If you think you recognise the name David Crane from somewhere, that’s because it flashes across in your television whenever E4 shows an episode of Friends, which as you can imagine, is pretty bloody often. But the man who helped give us the world’s most popular sitcom has teamed up with Jeffrey Klarik to create a weird but promisng new comedy starring British thesps Stephen Mangan, Tamsin Grieg and his old mate Matt Le Blanc. Episodes debuts on BBC2 this evening and the pair of them were happy to talk about Le Blanc’s role as a close-to-the-bone parody of himself..
“The idea was that in the original British version of the show the part was played by an elderly Shakespearean actor. So we thought – what is the furthest you could get from him? And then we went beyond even that. It’s the worst piece of casting in the world!” explains Crane.
“We were a little nervous pitching the idea to Matt. I mean, he’s the punchline. But he got on board immediately. He’s a terrific sport and has a great sense of humour about himself,” adds Jeffrey. “It was also an opportunity for people to see what range he has as an actor. The character of Matt LeBlanc in Episodes has some real dark sides, and Matt wasn’t afraid to explore those.”
David continues: “We were also excited about playing with everyone’s perception of who Matt is. When people meet Matt, they expect Joey Tribbiani. They assume he’s the dimmest bulb on the tree. But he’s nothing like that. It’s just a reflection of what a good actor he is. They’ll get to see a very different Matt LeBlanc in Episodes.”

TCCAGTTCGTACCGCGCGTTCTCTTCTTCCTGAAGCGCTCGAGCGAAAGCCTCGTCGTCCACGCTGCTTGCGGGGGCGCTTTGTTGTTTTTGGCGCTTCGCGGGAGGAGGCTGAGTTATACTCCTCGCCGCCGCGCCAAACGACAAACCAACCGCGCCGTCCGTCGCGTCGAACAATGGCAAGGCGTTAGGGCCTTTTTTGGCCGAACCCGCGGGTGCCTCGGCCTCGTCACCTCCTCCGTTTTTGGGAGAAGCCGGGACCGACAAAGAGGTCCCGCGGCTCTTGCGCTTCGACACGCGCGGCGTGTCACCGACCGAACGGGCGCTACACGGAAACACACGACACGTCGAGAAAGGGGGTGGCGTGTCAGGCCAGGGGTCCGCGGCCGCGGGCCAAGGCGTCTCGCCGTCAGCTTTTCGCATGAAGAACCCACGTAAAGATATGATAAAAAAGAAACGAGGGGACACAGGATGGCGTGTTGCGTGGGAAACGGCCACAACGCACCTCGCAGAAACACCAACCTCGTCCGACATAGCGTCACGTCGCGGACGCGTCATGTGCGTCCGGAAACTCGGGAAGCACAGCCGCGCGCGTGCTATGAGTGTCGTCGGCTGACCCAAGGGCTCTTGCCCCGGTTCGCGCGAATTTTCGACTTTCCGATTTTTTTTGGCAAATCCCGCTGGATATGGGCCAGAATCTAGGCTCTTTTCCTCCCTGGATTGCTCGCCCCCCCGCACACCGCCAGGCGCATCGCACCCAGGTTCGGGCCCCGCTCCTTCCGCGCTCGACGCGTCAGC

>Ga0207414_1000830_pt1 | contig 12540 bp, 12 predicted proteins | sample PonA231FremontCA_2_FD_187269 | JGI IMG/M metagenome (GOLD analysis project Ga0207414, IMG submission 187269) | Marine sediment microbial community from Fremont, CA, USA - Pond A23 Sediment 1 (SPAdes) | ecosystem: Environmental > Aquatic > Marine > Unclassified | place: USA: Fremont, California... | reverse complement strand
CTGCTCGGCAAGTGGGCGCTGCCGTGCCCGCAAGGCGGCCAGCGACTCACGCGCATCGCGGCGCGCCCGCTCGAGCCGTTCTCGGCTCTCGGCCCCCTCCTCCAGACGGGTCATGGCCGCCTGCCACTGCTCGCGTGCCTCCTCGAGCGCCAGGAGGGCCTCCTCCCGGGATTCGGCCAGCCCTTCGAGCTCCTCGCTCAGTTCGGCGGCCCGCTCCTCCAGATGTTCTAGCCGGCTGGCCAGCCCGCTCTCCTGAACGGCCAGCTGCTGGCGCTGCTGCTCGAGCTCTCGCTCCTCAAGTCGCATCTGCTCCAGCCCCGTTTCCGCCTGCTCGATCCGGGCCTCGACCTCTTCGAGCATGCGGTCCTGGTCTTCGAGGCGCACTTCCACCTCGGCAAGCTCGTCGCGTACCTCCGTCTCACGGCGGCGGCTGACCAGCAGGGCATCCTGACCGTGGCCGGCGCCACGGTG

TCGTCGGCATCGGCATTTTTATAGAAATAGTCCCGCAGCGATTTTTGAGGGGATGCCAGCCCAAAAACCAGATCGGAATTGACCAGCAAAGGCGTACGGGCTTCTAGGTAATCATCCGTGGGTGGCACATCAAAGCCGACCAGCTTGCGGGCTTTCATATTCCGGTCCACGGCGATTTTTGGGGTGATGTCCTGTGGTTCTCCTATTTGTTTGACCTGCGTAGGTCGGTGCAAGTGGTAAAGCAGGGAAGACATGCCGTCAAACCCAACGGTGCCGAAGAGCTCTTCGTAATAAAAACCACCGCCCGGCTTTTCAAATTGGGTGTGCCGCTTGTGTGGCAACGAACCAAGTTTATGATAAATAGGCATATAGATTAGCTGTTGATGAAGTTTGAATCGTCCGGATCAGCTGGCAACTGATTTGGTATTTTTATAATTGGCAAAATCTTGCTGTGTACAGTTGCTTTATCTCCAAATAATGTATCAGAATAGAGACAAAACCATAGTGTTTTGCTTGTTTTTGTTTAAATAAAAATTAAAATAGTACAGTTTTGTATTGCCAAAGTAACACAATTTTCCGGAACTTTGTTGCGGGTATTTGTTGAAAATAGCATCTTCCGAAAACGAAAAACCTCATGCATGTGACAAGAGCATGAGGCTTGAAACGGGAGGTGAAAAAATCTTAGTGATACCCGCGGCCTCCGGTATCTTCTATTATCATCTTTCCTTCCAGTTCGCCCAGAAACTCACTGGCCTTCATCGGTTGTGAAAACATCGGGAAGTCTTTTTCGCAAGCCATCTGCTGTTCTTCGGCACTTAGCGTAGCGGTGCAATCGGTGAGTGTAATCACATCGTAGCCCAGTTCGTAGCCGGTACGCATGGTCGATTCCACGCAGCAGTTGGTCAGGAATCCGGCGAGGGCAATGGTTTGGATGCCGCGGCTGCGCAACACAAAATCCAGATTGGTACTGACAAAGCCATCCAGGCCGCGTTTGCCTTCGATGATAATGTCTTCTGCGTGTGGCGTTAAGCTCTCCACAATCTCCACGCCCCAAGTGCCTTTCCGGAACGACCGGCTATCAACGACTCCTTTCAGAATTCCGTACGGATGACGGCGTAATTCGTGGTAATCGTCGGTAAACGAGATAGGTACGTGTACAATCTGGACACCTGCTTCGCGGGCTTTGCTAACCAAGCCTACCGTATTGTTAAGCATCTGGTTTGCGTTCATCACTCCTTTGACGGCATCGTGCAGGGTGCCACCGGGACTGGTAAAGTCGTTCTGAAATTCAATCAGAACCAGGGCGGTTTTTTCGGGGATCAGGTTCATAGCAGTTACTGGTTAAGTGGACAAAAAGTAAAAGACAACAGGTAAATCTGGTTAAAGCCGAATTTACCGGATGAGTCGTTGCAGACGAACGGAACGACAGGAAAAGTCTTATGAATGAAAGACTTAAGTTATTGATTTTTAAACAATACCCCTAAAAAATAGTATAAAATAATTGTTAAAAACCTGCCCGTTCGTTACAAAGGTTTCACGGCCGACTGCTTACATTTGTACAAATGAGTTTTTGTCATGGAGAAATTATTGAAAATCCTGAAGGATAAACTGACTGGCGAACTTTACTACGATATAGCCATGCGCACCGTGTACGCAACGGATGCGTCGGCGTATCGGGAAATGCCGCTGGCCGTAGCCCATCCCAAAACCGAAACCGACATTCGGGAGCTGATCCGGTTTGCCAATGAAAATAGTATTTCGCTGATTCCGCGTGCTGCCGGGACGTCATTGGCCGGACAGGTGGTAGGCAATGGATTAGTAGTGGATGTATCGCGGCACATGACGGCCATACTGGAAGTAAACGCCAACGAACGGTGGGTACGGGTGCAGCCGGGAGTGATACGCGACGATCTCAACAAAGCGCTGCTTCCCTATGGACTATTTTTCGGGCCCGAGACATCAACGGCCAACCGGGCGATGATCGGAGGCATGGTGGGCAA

Once Matt Le Blanc was on board, writing the series proved a more rewarding experience than they dared hope says Jeffrey, although he admitted being a stickler for the cast sticking to their script..
“It was a really refreshing experience for us, we were able to write all the episodes ourselves, which is a luxury you never get back home. We’re used to doing everything with a room full of other writers, which has a way of homogenising everything and limiting a specific writer’s voice.”
“We’ve also never done a series where we could write all the scripts in advance. It allowed us to really hone the characters’ arcs and polish the dialogue before filming started,” says David. “When you’re doing a network show in America, you’re writing the episodes at the same time you’re shooting them. It’s like you’re throwing the tracks in front of the train as it’s moving.”
“However we don’t love hearing just the gist of what we wrote,” David admits.
“We’re sticklers for getting words right,” strops Jeffrey. “There’s a reason why we wrote it the way we did. But we welcome hearing pitches from the actors. If they’ve got something funnier it’s great. The best line always wins.”
However the pair admit that they were definitely influenced by British shows like The Office, Extras, and The Mighty Boosh. “Sometimes we were pretty intimidated,” David confesses. “When we were writing Episodes, we happened to be watching the second season of Outnumbered. We had to turn it off. It was just too good.”
David and Jeffrey acknowledge that the English couple at the centre of Episodes is very much based on themselves: “We’re certainly familiar with the experience of working together and living together. The lines get very blurry. There is a scene where Beverly says to Sean: ‘Can we just not talk about the show this evening?’ and there is a long, long, long pause and they just can’t find anything else to talk about…”
Interview courtesy of the BBC Press Office..